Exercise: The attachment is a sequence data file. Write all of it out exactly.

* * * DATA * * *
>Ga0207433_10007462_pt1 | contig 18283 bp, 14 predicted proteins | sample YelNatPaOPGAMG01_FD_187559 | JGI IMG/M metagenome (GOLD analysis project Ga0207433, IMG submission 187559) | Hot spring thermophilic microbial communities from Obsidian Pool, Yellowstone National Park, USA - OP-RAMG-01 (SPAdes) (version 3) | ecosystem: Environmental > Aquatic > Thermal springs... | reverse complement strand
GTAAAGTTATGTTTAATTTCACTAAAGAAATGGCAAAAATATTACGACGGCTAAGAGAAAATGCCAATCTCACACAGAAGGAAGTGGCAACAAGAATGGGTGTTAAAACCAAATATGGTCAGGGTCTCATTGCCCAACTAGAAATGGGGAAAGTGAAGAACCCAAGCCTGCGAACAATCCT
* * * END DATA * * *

>Ga0207433_10007462_pt1 | contig 18283 bp, 14 predicted proteins | sample YelNatPaOPGAMG01_FD_187559 | JGI IMG/M metagenome (GOLD analysis project Ga0207433, IMG submission 187559) | Hot spring thermophilic microbial communities from Obsidian Pool, Yellowstone National Park, USA - OP-RAMG-01 (SPAdes) (version 3) | ecosystem: Environmental > Aquatic > Thermal springs... | reverse complement strand
GTAAAGTTATGTTTAATTTCACTAAAGAAATGGCAAAAATATTACGACGGCTAAGAGAAAATGCCAATCTCACACAGAAGGAAGTGGCAACAAGAATGGGTGTTAAAACCAAATATGGTCAGGGTCTCATTGCCCAACTAGAAATGGGGAAAGTGAAGAACCCAAGCCTGCGAACAATCCT